By Ros Satar, in Belgrade

  • Kyle Edmund v Janko Tipsarevic
  • James Ward v Dusan Lajovic

BELGRADE, SERBIA – British No. 2 Kyle Edmund is ready to carry the hopes of the British Team in their quarter-final tie, away to Serbia.

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As the scorching weather of their training days faded to overcast skies and spots of rain, Edmund got his first taste of what British Tennis will be like, post Andy Murray.

With both teams without the World Nos. 1 and 2 in their midst, it is up to the players who have followed in their wake to step out of the shadows.

With the resurgent Dan Evans out with a shoulder injury, James Ward has been pulled from his last stirrings on grass and is back on the clay, and was practicing under the watching, perhaps even slightly envious eye of Murray at the Tasmajdan Stadium in Belgrade.


Kyle Edmund v Janko Tipsarevic

But first up will be Edmund, facing a veritably hero of Serbian Davis Cup ties, Tipsarevic.

The Serb has had a torrid time with injuries, first with a foot injury that kept him off the tour for the entire 2014 season, and then a knee injury on his comeback in 2015. His last match last year was a first round five-set loss to Guillermo Garcia-Lopez and then he was off the tour until late April, pitching in at Challengers and a couple of main draw tour level events.

His only back to back win was at the Prostejov Challenger but he did manage a win over former Queen’s champion Grigor Dimitrov in the lead up to Wimbledon.

Edmund has kept a mix of Challengers and Tour events this year, and has made some progress for sure, but there is always room for more. His best results have been on the clay, especially at the lower tier, and he had the vastly more experienced David Goffin at the Davis Cup final before stamina and a lack of experience told.

The pair have never met but this is an extremely tough ask once more for the Yorkshire-man. He has learned a lot since that baptism of fire in Ghent, and even had the temerity to take a set of Murray in the quarter-final of Queen’s before a very disappointing first round loss at Wimbledon.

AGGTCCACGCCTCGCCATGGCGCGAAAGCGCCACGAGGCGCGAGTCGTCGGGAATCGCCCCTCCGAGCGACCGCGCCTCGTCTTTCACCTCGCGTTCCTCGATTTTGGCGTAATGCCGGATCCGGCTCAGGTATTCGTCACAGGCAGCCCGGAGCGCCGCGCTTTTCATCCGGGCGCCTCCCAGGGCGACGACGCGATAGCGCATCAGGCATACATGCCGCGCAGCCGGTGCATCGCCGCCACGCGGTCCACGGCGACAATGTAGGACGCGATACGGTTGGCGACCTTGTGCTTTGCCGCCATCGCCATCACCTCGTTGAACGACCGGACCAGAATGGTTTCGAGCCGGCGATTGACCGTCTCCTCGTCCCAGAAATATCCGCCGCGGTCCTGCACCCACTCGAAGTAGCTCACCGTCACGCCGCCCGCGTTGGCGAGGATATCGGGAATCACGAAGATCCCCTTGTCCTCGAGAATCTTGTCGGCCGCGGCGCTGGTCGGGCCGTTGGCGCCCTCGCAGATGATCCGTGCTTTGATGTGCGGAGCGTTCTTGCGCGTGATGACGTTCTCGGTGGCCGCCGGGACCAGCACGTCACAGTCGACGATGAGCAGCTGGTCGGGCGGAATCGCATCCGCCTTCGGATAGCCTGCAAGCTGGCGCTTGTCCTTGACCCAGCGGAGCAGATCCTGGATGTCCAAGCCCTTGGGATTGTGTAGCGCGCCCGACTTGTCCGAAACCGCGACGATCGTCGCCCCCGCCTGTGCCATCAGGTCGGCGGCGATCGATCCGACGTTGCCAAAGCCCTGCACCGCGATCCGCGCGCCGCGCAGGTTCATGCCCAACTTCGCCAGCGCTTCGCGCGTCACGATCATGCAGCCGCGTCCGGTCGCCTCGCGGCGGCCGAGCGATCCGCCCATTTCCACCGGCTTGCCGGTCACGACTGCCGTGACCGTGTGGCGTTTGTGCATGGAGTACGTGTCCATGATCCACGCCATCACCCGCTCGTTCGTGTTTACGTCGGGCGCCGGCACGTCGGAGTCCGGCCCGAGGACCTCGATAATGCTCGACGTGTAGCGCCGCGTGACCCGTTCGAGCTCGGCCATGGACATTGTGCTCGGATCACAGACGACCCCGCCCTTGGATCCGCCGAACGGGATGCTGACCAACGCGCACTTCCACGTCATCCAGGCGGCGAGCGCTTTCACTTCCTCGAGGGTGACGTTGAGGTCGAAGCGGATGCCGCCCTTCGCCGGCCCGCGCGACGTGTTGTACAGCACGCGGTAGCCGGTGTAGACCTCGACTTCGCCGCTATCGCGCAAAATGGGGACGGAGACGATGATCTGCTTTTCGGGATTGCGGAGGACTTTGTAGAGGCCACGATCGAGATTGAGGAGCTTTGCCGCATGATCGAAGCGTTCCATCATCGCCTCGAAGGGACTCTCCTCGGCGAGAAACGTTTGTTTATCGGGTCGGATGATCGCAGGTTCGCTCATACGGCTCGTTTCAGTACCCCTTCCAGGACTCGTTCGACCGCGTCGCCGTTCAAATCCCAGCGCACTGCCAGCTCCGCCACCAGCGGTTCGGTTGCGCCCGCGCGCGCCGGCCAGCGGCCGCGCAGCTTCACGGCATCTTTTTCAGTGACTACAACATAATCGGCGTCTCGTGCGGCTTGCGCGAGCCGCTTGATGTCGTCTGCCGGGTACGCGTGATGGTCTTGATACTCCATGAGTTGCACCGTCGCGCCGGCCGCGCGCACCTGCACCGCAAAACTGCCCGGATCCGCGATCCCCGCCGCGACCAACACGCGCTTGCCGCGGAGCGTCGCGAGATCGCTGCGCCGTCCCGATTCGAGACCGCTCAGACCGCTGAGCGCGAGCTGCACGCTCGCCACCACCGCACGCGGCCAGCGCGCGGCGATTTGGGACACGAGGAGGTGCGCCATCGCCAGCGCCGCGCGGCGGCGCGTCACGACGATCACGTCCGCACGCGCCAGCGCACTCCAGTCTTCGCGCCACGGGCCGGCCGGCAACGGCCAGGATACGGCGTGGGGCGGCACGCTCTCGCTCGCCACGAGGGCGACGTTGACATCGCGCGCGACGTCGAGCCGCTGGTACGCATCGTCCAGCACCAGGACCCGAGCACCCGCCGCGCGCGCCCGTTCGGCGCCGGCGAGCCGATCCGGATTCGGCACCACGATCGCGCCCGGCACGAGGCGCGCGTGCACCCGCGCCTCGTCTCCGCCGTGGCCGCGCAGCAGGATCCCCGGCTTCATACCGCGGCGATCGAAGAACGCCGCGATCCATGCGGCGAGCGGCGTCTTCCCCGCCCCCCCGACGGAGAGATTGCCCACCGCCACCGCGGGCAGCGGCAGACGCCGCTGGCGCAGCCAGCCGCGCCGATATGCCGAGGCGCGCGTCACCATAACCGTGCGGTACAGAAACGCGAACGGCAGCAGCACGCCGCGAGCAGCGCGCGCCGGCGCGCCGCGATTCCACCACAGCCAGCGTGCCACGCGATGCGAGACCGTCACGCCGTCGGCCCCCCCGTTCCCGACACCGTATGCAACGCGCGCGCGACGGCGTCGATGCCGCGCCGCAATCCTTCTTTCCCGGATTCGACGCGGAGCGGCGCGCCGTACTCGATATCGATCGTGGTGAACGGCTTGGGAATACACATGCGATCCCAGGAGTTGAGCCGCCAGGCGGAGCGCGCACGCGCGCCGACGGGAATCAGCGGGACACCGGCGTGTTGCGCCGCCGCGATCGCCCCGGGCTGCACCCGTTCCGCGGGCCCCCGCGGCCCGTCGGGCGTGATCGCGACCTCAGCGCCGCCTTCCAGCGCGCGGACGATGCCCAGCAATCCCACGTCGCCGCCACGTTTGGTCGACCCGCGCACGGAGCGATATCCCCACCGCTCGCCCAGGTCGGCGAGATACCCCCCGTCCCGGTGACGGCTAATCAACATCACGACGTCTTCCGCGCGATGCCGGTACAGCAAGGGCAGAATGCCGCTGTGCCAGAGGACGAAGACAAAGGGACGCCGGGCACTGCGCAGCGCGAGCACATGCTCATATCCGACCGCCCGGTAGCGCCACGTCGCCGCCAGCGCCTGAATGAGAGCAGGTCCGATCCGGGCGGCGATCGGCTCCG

Tipsarevic is no stranger at all to the legendary Davis Cup five set thriller – the question will be has he got the stamina to be dragged to five sets by Edmund.

In the Draw press-conference, the Serbian joked: “He broke through in the two years when I was basically in hibernation. I know he can play on clay. He’s definitely not your cliché British player that can only play on grass or hard courts. He’s like 12 years old, very, very young, and he has a bright future. This is a chance for him to say, ‘Okay, this is not only an Andy Murray team, I can also beat some good players’.”

But perhaps we should take comfort from the fact that Edmund was all business.

“As long I can feel I’m improving, I’m happy with that so I feel already this year I’ve made good progress on the tour level. Last year I played a lot of Challengers, this year I’ve played more tour level matches.

“I feel I’m getting more comfortable at that level and trying to find out where I am. I see this as another good opportunity to me playing a guy like Janko is obviously very experienced.

“[He’s] been Top 10 in the world. He’s had the feeling of winning Davis Cup, so he will be tough to beat, I respect him but for me I just have to go out there and focus on playing my game and if I do that I get my best chance of winning.”


James Ward v Dusan Lajovic

This will be another first time meeting, but there is possibly more at stake for Ward. Still recovering from the tragic death of his coach Darren Tandy at the end of last year, it is a far cry from his Top 100 breaking start to GB’s last quarter-final against France in 2015.

There he was full of optimism that he would be able to kick on, but has since fallen to 240 in the world and will be facing the World No. 81.

However, much like Tipsarevic in his hey day, there is something about Davis Cup that brings out the best in the lanky Londoner. He was part of the squad that turned around a 2-0 deficit to Russia back in 2013, and stunned Sam Querrey in the first round tie on clay in the US.

He was all set to play in Newport, before getting the nod to replace the injured Evans and in early practice as the weather cooled, he looked to be focussed and moving well.

That being said, his clay court results this year have only a run to the Tallahassee Challenger quarter-final to boast with a disappointing first round loss in the Roland Garros qualies as his last outing on the dirt.

Prediction – with sheer tenacity, Edmund could win over the match-unfit Tipsarevic but even with his history of Davis cup heroics, Ward will most likely struggle against the more consistent Lajovic.

Serbia v Great Britain starts at 4pm (3pm BST).

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